Preventive care is the most important factor in maintaining your cat’s health. Three actions you can take to help care for your cat include vaccinations, parasite control, and heart worm prevention.
VACCINATIONS: We recommend vaccinating for Feline Rhinotracheitis/Feline Calicivirus/Panleukopenia (FVRCP) and Rabies. Outdoor cats should also receive the Feline Leukemia Virus vaccine. We follow the AAFP’s guidelines for vaccinations. Vaccinations are only done with an examination by a veterinarian to ensure your cat is healthy enough to receive vaccines. Vaccine Brochure
PARASITE CONTROL: Fleas and intestinal parasites.
Where does my cat get fleas? Fleas are found outside. Even if your cat only goes outside once, they can pick up fleas. If you have a dog, the dog can bring fleas inside. Any exposure to open windows or screens can allow a flea infestation as well.
Why are they a problem? Fleas multiply rapidly, laying many eggs. The eggs can persist in the environment (especially carpets, fabric, closets or other dark areas) for several months.
In a severe flea infestation, your cat can become very sick. Fleas feed on blood and if there are enough present, they can cause anemia or blood loss in your cat which can lead to an emergency.
Some cats have a flea allergy and will develop severe skin problems due to fleas. While fleas do not live directly on people, they can bite people and cause redness and irritation to the skin. Fleas can carry some infectious diseases such as tapeworms and cat scratch disease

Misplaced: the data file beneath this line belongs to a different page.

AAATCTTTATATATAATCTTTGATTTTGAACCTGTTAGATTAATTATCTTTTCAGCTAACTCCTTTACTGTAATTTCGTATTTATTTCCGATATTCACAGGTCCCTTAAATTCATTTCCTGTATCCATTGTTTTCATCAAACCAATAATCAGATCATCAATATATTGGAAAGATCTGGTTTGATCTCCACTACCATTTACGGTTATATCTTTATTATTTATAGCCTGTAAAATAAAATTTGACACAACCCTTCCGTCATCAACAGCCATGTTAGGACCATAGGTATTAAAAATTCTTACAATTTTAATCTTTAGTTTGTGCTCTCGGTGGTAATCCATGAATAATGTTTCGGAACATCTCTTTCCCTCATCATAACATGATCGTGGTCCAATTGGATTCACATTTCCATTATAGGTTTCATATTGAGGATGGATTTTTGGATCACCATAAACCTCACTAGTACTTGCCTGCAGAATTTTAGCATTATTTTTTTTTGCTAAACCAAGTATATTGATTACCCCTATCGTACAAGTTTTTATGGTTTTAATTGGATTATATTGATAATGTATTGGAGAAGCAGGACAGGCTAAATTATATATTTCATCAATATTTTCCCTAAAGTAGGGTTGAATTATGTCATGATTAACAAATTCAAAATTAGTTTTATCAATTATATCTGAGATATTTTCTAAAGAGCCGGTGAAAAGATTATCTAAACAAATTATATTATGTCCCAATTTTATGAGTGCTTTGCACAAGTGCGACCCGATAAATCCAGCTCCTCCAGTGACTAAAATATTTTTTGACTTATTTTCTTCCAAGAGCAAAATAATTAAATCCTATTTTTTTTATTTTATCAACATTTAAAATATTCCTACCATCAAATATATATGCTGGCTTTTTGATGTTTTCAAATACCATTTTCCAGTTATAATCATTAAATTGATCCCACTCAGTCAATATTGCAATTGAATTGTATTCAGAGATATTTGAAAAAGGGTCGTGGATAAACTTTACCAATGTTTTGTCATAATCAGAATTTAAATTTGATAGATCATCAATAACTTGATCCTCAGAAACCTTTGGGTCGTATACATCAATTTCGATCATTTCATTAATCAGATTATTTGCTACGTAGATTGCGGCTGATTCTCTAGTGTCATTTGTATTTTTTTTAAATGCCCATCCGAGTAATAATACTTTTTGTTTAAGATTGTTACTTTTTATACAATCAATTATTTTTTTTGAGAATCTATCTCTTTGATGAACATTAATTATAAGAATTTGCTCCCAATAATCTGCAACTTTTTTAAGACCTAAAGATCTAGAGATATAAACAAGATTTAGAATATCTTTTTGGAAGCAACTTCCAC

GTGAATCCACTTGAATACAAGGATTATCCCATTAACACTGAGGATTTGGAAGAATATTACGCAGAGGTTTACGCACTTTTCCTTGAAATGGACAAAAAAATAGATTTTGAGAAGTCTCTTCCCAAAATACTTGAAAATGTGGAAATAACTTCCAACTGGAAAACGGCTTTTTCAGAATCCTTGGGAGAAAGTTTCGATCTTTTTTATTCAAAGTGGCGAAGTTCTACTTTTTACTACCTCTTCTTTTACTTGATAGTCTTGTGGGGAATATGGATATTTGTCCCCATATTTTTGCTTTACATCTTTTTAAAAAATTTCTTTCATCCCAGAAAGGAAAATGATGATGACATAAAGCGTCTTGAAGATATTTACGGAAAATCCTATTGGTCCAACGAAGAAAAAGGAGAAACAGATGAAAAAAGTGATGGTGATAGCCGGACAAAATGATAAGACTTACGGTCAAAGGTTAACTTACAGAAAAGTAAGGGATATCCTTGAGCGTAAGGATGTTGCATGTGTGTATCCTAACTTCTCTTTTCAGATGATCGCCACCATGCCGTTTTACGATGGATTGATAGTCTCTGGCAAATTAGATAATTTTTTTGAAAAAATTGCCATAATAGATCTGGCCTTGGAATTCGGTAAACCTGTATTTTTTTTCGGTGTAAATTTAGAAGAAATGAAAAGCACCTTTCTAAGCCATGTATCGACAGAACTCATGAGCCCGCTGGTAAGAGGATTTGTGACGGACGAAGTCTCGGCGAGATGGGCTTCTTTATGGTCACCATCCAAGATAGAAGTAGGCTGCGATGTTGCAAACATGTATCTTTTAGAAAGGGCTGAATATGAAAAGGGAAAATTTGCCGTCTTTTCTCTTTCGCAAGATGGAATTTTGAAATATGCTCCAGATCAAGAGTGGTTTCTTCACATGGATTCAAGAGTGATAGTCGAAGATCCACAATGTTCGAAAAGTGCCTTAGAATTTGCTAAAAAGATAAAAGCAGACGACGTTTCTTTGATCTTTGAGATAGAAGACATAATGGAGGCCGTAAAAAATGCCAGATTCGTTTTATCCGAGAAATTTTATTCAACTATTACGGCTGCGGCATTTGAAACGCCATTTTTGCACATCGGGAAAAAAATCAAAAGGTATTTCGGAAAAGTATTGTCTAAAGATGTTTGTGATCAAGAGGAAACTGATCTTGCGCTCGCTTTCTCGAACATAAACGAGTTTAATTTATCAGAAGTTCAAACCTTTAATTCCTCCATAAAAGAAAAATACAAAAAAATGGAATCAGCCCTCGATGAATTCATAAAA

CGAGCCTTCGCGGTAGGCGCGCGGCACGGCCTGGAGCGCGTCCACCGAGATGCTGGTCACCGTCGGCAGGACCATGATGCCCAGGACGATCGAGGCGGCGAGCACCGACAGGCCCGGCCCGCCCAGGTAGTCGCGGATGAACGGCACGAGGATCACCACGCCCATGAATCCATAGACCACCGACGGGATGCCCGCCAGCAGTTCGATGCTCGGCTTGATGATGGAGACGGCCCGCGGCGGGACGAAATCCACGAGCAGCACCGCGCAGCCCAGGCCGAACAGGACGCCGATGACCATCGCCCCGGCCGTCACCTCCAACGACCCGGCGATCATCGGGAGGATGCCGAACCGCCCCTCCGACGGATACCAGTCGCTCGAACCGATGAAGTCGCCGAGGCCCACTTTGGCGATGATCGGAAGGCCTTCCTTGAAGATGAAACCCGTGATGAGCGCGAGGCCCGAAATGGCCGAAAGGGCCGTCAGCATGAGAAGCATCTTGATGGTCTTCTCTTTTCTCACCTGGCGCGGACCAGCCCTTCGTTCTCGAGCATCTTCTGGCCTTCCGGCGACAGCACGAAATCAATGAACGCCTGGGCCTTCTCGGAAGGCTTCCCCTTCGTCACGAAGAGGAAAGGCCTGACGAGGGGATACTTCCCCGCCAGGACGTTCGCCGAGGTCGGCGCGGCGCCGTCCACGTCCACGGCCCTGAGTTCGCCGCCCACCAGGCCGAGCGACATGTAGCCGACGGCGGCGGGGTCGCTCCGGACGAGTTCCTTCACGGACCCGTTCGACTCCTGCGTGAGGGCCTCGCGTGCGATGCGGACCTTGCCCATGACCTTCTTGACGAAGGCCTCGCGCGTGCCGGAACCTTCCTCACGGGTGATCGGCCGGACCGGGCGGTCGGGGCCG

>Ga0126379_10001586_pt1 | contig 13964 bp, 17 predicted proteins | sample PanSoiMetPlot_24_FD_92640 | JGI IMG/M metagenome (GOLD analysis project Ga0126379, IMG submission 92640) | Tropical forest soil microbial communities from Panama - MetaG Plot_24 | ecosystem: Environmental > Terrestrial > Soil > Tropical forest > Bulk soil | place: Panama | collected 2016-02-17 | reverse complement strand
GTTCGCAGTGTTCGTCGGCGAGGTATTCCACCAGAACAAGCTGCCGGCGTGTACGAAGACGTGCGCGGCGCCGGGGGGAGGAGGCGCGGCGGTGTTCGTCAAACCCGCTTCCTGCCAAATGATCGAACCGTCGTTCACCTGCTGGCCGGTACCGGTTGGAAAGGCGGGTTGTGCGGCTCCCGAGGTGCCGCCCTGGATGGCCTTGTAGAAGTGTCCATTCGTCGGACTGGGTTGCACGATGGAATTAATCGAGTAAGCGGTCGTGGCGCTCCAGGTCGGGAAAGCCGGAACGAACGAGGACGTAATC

How to treat. It is recommended to use a flea medication obtained from a veterinarian. There are many over the counter products that may be ineffective and unsafe for your cat. NEVER apply dog flea medication to a cat, this can result in tremors, severe illness and even death.
Every cat or dog in the house needs to be treated at the same time, once monthly, for at least 3 months to get rid of the fleas in the environment. The first application will kill live fleas present on the pet and prevent new fleas from attaching, but the eggs that are left in the environment can then hatch and reattach at the end of the month. To break the life cycle, treatment for at least 3 months is recommended. If your cat goes outside or you have a dog, you will need to treat during the months when the temperatures are over 40 degrees (usually April – November).
INTESTINAL PARASITES: Read more about Gastrointestinal Parasites of cats in this brochure from the Cornell Feline Health Center.
HEART WORM DISEASE: Here’s what you need to know.